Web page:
Introduction

A cosmological argument takes some cosmic feature of the universe - such as the existence of contingent things or the fact of motion - that calls out for an explanation and argues that this feature is to be explained in terms of the activity of a First Cause, which First Cause is God. A typical cosmological argument faces four different problems. If these problems are solved, the argument is successful.

The first problem is that although some features, such as the existence of contingent things, call for an explanation, it can be disputed whether an explanation exists. I shall call this the Glendower Problem in honor of the following exchange from Shakespeare's Henry IV, Part 1, Act III:

Glendower: I can call spirits from the vasty deep.

But will they come when you do call for them?

(Shakespeare 2000, p. 59)

A typical solution to the Glendower Problem involves a causal or explanatory principle, such as the claim that all things have causes or that all contingent facts possibly have explanations, together with an argument that the principle applies to the cosmic feature in question and implies the existence of an explanation for it.

The second issue that must be faced in defending a cosmological argument is the Regress Problem - the problem of how to deal with an infinite regress of causes or explanations. Hume stated that if we had an infinite regress of explanations, Ei explained by E2, E3, E4, and so on, then everything in the regress would be explained, even if there were no ultimate explanation positing some First Cause.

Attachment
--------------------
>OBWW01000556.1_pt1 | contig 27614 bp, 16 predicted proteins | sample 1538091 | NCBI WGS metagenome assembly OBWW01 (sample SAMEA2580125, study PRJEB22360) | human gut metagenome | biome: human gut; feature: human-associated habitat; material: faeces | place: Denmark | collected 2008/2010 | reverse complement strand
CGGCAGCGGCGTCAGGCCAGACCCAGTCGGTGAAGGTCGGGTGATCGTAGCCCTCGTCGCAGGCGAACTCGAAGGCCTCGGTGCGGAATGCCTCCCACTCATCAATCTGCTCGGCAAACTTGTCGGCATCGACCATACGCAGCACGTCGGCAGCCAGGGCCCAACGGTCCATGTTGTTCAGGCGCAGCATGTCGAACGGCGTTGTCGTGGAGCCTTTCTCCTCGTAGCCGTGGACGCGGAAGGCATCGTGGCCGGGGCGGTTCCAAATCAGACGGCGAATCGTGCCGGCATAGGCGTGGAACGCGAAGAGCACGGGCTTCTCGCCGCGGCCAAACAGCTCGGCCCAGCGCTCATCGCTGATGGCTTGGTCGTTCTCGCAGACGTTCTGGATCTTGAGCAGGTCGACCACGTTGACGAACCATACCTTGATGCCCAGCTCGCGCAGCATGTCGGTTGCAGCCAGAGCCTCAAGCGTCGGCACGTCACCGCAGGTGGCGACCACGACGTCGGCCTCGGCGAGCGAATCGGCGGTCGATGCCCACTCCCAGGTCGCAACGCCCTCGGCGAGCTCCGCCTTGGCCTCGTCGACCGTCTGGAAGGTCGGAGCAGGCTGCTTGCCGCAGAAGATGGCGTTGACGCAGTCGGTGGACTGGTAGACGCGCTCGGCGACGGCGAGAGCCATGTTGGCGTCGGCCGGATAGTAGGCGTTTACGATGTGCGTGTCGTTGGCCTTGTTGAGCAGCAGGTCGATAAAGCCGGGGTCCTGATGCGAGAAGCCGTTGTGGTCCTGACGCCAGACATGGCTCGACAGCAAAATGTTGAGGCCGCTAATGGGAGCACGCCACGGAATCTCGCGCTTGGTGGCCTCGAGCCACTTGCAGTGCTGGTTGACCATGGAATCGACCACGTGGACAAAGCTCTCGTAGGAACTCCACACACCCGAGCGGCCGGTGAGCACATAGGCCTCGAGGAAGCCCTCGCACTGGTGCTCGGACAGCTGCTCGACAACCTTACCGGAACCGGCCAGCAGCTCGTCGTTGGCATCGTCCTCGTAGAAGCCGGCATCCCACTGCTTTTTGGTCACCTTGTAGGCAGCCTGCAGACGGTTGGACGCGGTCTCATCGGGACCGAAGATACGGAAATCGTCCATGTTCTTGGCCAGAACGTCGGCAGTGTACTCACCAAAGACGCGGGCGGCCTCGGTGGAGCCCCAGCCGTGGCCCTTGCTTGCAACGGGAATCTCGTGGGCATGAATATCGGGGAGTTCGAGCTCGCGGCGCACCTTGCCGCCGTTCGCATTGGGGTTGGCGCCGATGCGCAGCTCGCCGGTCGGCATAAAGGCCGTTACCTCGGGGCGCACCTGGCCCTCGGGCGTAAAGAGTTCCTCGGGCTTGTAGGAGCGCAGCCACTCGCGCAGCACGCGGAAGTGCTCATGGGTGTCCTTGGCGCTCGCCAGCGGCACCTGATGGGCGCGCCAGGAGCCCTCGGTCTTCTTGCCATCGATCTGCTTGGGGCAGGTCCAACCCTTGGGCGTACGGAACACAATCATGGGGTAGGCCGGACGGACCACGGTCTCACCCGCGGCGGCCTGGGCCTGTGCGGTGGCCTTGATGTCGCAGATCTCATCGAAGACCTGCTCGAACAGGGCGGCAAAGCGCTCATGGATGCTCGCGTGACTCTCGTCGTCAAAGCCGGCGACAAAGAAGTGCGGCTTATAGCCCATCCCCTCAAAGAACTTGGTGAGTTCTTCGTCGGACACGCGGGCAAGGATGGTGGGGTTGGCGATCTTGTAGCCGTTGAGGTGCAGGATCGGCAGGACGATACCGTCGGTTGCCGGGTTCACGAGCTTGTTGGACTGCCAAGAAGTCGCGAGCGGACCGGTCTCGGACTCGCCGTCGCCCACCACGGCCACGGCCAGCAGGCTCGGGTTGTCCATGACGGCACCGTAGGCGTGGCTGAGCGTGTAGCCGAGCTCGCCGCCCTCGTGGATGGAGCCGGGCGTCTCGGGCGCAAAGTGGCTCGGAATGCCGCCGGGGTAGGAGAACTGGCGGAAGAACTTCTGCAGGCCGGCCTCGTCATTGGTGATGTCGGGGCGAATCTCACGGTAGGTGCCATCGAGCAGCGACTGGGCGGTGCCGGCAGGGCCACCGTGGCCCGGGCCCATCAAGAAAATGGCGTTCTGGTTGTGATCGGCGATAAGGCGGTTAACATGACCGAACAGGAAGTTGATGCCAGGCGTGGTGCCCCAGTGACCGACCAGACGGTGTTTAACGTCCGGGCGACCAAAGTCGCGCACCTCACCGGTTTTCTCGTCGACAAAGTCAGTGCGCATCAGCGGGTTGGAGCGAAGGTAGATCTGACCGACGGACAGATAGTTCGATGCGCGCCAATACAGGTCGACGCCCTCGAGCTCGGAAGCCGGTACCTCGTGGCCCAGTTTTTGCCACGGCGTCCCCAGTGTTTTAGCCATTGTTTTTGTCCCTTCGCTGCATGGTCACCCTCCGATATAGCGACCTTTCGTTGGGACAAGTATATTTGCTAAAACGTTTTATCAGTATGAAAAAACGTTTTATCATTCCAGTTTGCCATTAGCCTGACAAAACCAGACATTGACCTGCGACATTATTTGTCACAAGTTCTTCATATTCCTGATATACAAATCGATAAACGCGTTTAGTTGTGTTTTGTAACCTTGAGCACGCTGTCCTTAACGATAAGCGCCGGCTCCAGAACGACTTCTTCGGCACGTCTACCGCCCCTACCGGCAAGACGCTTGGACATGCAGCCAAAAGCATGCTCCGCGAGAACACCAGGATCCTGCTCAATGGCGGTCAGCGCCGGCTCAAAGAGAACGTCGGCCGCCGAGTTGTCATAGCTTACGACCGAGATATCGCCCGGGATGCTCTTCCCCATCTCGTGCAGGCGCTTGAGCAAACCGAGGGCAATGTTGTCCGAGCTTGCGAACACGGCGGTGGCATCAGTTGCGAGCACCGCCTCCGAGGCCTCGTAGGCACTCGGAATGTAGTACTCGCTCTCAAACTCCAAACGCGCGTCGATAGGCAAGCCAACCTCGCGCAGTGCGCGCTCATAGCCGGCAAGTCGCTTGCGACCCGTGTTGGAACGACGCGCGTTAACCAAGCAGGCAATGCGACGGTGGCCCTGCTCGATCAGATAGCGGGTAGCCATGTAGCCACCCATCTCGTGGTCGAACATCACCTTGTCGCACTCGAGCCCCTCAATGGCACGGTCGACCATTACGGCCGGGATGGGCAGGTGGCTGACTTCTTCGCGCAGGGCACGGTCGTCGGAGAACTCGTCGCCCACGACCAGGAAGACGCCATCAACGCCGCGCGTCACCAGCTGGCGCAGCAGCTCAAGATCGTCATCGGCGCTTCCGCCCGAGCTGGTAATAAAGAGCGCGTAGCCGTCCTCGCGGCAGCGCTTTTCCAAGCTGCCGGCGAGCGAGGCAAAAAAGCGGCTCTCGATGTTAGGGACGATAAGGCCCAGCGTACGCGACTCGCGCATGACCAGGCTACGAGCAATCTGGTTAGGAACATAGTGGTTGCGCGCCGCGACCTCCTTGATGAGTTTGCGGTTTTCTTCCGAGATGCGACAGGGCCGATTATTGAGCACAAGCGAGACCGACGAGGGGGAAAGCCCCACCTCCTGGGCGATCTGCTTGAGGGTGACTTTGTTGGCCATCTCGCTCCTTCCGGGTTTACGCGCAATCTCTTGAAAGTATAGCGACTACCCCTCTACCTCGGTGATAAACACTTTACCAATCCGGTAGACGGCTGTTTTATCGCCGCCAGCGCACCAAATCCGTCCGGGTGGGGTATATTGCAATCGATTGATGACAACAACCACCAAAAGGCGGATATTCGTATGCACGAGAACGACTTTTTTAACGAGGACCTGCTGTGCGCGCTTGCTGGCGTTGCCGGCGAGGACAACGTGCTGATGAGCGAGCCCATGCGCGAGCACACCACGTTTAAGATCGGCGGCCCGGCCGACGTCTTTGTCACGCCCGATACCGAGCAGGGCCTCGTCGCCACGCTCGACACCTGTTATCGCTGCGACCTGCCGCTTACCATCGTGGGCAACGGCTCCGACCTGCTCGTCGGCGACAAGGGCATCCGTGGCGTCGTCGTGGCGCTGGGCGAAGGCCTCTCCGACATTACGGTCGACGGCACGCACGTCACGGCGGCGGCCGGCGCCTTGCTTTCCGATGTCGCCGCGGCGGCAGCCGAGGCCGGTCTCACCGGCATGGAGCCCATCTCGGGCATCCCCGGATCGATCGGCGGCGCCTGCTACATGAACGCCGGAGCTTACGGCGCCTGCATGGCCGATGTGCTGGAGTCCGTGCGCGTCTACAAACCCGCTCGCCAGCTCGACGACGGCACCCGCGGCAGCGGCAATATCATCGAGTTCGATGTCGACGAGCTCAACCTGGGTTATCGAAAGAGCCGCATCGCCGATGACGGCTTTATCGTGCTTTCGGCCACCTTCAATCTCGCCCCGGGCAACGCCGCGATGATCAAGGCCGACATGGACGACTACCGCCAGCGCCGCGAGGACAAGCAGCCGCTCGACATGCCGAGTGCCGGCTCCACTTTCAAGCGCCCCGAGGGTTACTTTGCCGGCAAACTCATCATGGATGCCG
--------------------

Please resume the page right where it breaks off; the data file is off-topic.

The third difficulty is the Taxicab Problem, coming from Schopenhauer's quip that in the cosmological argument, the Principle of Sufficient Reason (PSR) is like a taxicab that once used is sent away. The difficulty here is in answering what happens when the explanatory principle that was used to solve the Glendower Problem gets applied to the First Cause. A popular formulation is: "If God is the cause of the universe, what is the

The Blackwell Companion to Natural Theology Edited William Lane Craig and J. P.Moreland © 2009 BlactorellPublishingLtdlSBN: 978-1-40517657-6

cause of God?" Typical solutions argue that the case of the First Cause is different in some way that is not merely ad hoc from the cases to which the explanatory principle was applied.

The final difficulty for cosmological arguments is the Gap Problem.1 Granted there is a First Cause, but does anything of religious interest follow? There is a gap between the statements that there is a First Cause and that there is a God. Aquinas, in his Five Ways, proves the existence of an unmoved mover and then says: "et hoc omnes intelligent Deum" ("and all understand this to be God"). Some critics have taken this to be his way of papering over the difficulty of moving from a First Cause to God; however, that reading is mistaken in light of the fact that succeeding sections of the Summa Theologiae give careful and elaborate arguments that the First Cause is wholly actual, unchanging, simple, one, immaterial, perfect, good, and intelligent. Rather, Aquinas is simply marking the fact that the theist will recognize the unmoved mover to be God. Aquinas knows that an argument that the First Cause has, at least, some of the attributes of the God of Western monotheism is needed and offers such an argument.